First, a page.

Why the UK needs a Stolen Valour Act.

MedalsToday The Sun became the latest national newspaper to highlight the need for a Stolen Valour Act as the scale of the ‘Walter Mitty’ problem among men falsely claiming military service, acts of valour or conflict-related PTSD unfolds.

Wg Cdr Dr Hugh Milroy, CEO of the 84-year-old charity Veterans Aid, has long been an advocate of a UK Stolen Valour Act. He wants the Government to consider a UK equivalent to America’s Stolen Valor Act, and similar laws in Australia and Canada, under which it is a crime to make false claims about military decorations.

The frontline charity he heads up checks all propsective clients’ credentials and has first hand knowledge of how widely fantasy is used to excuse or explain failings, gain public sympathy and feed vanity

In the UK, pretending to have served in the armed forces is only illegal if the person doing so stands to make financial gain, for which they can be pursued for fraud. But prosecutions for such offences are rare.

Dr Milroy said:  “This is a really important  issue and we mustn’t let the military become an object of derision or mistrust in British society because they are part of society. In the end this behaviour, if unstopped, will end up putting the defence of the nation at risk.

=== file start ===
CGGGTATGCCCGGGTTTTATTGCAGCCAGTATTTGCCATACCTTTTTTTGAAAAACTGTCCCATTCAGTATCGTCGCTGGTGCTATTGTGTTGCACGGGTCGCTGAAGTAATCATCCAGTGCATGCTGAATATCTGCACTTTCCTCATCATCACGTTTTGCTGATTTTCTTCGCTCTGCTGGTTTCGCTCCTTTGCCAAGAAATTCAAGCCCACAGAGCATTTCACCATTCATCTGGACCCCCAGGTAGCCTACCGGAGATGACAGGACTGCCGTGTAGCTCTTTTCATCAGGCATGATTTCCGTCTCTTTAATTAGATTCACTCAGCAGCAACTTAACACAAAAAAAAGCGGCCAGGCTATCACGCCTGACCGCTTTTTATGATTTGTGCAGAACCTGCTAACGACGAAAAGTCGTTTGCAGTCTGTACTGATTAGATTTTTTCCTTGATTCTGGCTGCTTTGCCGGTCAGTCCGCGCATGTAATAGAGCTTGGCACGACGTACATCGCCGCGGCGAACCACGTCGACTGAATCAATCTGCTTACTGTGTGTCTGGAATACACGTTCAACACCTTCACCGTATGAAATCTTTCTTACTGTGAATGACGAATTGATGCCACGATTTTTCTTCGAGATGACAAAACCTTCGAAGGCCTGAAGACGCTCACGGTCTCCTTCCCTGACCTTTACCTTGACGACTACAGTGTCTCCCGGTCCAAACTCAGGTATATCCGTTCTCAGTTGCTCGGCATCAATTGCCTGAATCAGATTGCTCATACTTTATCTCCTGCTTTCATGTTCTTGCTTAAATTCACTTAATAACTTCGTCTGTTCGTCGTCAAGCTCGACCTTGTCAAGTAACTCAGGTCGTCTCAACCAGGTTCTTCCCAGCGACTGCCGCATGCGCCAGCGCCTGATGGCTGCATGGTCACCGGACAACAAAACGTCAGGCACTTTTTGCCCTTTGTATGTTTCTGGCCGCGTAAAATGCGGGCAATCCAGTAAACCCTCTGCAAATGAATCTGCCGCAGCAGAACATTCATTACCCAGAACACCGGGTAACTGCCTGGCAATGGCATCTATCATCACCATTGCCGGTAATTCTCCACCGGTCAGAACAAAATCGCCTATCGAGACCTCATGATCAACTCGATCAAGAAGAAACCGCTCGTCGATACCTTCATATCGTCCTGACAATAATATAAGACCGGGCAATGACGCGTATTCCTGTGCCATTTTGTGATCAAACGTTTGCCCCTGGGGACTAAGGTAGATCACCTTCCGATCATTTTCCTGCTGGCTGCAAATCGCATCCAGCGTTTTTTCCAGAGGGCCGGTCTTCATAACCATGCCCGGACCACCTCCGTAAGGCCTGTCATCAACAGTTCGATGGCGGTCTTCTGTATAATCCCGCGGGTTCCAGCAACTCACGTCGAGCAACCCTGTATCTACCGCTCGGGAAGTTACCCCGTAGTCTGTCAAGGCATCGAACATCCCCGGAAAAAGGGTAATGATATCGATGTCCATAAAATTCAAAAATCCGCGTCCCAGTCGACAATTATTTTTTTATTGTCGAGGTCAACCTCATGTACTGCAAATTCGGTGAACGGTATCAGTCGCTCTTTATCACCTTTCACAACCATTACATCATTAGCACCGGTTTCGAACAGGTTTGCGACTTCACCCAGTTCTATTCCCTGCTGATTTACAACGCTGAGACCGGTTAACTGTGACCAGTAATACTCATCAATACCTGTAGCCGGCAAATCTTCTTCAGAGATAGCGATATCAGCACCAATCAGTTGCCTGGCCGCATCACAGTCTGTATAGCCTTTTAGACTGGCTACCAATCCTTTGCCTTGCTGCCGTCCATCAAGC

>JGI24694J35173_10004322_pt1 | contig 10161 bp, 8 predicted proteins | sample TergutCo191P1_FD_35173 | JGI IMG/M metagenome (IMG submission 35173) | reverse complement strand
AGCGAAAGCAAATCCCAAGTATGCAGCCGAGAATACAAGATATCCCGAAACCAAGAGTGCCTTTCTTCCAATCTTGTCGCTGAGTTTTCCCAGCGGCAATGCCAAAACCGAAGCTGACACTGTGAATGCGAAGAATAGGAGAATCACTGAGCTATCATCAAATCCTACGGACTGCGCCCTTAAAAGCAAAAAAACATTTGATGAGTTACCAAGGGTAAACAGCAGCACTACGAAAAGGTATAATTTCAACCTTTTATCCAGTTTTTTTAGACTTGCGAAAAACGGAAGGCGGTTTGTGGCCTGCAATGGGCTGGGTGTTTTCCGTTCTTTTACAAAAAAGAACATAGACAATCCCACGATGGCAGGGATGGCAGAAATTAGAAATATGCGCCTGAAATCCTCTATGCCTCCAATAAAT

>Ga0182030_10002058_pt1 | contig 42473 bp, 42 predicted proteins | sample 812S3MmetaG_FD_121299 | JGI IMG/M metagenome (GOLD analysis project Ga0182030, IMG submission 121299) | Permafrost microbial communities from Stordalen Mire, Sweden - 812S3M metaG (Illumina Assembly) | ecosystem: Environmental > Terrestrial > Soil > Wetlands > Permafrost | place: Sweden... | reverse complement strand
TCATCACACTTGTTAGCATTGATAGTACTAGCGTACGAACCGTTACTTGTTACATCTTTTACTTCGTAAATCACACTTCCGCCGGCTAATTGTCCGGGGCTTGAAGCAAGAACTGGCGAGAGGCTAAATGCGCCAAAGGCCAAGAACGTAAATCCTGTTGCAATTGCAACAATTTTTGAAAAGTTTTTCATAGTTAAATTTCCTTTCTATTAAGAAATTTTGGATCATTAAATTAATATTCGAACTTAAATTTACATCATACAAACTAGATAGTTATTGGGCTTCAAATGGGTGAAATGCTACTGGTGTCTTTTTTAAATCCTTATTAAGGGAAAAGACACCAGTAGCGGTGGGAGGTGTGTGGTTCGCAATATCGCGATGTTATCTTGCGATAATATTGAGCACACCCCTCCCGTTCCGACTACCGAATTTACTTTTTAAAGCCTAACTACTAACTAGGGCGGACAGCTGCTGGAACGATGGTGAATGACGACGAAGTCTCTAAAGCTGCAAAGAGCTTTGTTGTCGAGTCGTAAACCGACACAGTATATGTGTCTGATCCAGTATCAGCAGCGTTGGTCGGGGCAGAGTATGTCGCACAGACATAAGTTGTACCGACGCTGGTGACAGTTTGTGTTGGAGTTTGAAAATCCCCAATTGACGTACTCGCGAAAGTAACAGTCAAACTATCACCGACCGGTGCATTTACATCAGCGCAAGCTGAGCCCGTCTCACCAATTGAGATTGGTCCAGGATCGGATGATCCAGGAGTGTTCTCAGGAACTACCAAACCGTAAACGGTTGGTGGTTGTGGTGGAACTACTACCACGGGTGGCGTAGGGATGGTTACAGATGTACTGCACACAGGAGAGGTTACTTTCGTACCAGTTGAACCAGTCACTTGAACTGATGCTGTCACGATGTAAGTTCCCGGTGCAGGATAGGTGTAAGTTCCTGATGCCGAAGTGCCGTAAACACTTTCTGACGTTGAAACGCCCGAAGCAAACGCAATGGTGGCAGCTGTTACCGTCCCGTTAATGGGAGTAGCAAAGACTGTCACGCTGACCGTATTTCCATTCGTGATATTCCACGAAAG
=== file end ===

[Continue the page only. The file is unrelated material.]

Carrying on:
“If we have a system where politicians think this is nothing more than a joke then they are colluding in this. It’s not a joke. It offends. People are really angry about it.

“The fact is that these people can do and say what they like with virtual impunity. We had a guy yesterday, here at Veterans Aid,  who had done three evenings with the TA and declared he had PTSD.”

It’s not just a question of Stolen Valour but also Stolen Trauma. This latter leads to NHS and charity resources being wasted on people pretending to be mentally ill; it leaves Social Services unable to do their job properly without knowing which clients are genuine and which were not.

Dr Milroy believes that even those within the Criminal Justice System – the police, courts and prisons – do not know if indivduals are  claiming military trauma and PTSD to get lighter treatment.

He said: “We are working with a major British prison and of the 45 people who have come forward since Veterans Aid came on board  to verify their military service, nearly half were found never to have served.

“We can cite lots of cases. We’ve   got a guy who must have been in prison the best part of 100 times and he tells them every time that he has ‘served for 10 years , fought undercover in the Lebanon, and got PTSD’. The reality is  that he spent just three weeks in the Royal Marines.”

See The Sun article HERE.